PubDate: 2017-08-01T10:30:50Z
      DOI: 10.1016/j.anpede.2016.04.011
  • Early clinical trials in paediatric oncology in Spain: A nationwide
    • Authors: Francisco Bautista; Soledad Gallego; Adela Cañete; Jaume Mora; Cristina Díaz de Heredia; Ofelia Cruz; José María Fernández; Susana Rives; Pablo Berlanga; Raquel Hladun; Antonio Juan Ribelles; Luis Madero; Manuel Ramírez; Rafael Fernández Delgado; Antonio Pérez-Martínez; Cristina Mata; Anna Llort; Javier Martín Broto; María Elena Cela; Gema Ramírez; Constantino Sábado; Tomás Acha; Itziar Astigarraga; Ana Sastre; Ascensión Muñoz; Mercedes Guibelalde; Lucas Moreno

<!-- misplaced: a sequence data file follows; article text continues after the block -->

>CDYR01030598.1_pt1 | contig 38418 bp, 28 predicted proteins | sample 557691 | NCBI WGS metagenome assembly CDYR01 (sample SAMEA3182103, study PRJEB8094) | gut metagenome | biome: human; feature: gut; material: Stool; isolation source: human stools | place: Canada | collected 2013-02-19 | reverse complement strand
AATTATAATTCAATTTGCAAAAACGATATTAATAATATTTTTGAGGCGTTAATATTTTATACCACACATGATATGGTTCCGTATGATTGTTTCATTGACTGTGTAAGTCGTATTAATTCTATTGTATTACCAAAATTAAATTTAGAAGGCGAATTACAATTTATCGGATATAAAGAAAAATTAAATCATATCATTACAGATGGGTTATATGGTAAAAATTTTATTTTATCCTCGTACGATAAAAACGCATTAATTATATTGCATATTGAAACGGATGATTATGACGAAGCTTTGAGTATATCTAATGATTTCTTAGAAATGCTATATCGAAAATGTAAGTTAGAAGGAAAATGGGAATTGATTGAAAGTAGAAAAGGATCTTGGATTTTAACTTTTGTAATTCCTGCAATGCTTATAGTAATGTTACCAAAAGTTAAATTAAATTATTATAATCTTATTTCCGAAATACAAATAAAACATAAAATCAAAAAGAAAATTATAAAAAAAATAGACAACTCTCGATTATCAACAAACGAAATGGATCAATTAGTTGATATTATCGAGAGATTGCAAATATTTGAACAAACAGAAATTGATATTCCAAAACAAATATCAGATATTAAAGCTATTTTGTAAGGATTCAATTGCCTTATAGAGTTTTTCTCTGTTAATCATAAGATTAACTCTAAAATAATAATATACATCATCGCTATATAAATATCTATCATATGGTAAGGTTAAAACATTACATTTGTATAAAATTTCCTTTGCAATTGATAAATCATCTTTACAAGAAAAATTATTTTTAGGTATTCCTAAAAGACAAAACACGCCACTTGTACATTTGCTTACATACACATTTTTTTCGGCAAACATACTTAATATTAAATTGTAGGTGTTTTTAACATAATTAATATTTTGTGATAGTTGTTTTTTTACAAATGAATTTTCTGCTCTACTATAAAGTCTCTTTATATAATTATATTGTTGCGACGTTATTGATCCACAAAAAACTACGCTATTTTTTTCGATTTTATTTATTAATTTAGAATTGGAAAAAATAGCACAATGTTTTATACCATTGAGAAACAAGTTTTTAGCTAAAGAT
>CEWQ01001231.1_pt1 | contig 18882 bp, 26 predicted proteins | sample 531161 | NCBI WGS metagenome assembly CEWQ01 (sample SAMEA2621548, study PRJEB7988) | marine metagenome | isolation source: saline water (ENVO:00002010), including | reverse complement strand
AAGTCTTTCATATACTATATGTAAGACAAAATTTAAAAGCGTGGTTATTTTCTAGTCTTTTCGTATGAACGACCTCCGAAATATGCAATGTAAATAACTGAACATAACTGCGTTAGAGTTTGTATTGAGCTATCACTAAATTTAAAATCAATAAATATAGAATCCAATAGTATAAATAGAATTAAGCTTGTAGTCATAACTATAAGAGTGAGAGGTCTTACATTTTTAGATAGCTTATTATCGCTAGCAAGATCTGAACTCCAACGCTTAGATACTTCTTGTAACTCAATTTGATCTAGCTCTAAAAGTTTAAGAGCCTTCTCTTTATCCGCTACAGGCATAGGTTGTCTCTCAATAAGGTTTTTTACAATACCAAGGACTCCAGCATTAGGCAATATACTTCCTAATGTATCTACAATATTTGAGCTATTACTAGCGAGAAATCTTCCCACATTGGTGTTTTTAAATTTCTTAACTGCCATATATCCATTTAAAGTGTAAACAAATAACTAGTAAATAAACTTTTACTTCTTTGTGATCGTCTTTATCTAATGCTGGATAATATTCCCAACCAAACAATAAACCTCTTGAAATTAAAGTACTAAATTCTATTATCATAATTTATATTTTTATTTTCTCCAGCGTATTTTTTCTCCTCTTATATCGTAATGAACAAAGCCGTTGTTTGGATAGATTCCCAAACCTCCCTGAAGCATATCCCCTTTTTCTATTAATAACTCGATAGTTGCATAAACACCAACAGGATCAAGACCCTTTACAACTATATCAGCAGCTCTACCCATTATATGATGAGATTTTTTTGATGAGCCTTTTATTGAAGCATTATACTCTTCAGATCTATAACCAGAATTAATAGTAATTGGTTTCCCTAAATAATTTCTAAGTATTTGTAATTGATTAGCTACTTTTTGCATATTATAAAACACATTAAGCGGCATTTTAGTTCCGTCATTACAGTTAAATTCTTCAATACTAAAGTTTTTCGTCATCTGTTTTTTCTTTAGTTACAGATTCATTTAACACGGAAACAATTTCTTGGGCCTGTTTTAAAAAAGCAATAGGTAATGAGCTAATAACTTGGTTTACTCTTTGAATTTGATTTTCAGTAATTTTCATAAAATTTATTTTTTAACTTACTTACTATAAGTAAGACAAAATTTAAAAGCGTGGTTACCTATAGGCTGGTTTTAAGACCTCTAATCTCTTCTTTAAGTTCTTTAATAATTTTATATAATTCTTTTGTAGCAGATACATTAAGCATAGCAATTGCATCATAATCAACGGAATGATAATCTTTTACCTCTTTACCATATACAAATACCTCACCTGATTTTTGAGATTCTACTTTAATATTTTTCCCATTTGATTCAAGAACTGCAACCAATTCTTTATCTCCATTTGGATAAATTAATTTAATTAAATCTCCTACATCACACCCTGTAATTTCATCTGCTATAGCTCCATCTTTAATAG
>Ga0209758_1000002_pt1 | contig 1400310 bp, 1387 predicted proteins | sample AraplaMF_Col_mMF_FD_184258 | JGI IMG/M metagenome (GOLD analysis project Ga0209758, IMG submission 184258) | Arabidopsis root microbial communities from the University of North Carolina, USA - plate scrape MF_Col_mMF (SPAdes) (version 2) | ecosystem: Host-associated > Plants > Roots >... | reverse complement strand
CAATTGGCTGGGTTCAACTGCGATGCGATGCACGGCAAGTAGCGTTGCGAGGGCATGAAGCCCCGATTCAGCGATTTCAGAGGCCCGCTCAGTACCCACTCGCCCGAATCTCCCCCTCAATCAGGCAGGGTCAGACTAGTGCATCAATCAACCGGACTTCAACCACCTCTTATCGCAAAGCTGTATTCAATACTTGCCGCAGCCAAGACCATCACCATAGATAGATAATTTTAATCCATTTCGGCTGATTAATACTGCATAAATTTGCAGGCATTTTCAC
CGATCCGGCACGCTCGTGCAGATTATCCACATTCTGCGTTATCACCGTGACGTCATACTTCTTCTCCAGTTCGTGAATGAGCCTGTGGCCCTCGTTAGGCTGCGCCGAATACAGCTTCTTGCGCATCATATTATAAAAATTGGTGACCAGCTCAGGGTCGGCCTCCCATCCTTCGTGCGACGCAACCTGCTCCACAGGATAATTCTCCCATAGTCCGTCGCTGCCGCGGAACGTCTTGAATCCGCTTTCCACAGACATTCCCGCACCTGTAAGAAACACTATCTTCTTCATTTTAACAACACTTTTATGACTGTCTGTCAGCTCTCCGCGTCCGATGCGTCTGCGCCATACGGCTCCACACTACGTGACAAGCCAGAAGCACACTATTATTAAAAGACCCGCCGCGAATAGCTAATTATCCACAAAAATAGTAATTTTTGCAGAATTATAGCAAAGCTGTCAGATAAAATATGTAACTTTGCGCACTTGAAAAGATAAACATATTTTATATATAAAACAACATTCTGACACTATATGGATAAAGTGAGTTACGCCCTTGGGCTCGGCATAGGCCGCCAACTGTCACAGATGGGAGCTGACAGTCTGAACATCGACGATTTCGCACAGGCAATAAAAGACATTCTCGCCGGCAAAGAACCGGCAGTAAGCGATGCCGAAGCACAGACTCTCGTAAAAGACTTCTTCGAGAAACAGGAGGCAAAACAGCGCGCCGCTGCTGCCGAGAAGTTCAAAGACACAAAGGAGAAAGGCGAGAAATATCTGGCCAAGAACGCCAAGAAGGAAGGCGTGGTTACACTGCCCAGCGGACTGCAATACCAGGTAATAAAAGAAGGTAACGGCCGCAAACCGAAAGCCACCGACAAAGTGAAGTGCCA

Abstract: Publication date: Available online 31 July 2017
      Source:Anales de Pediatría (English Edition)
      Author(s): Francisco Bautista, Soledad Gallego, Adela Cañete, Jaume Mora, Cristina Díaz de Heredia, Ofelia Cruz, José María Fernández, Susana Rives, Pablo Berlanga, Raquel Hladun, Antonio Juan Ribelles, Luis Madero, Manuel Ramírez, Rafael Fernández Delgado, Antonio Pérez-Martínez, Cristina Mata, Anna Llort, Javier Martín Broto, María Elena Cela, Gema Ramírez, Constantino Sábado, Tomás Acha, Itziar Astigarraga, Ana Sastre, Ascensión Muñoz, Mercedes Guibelalde, Lucas Moreno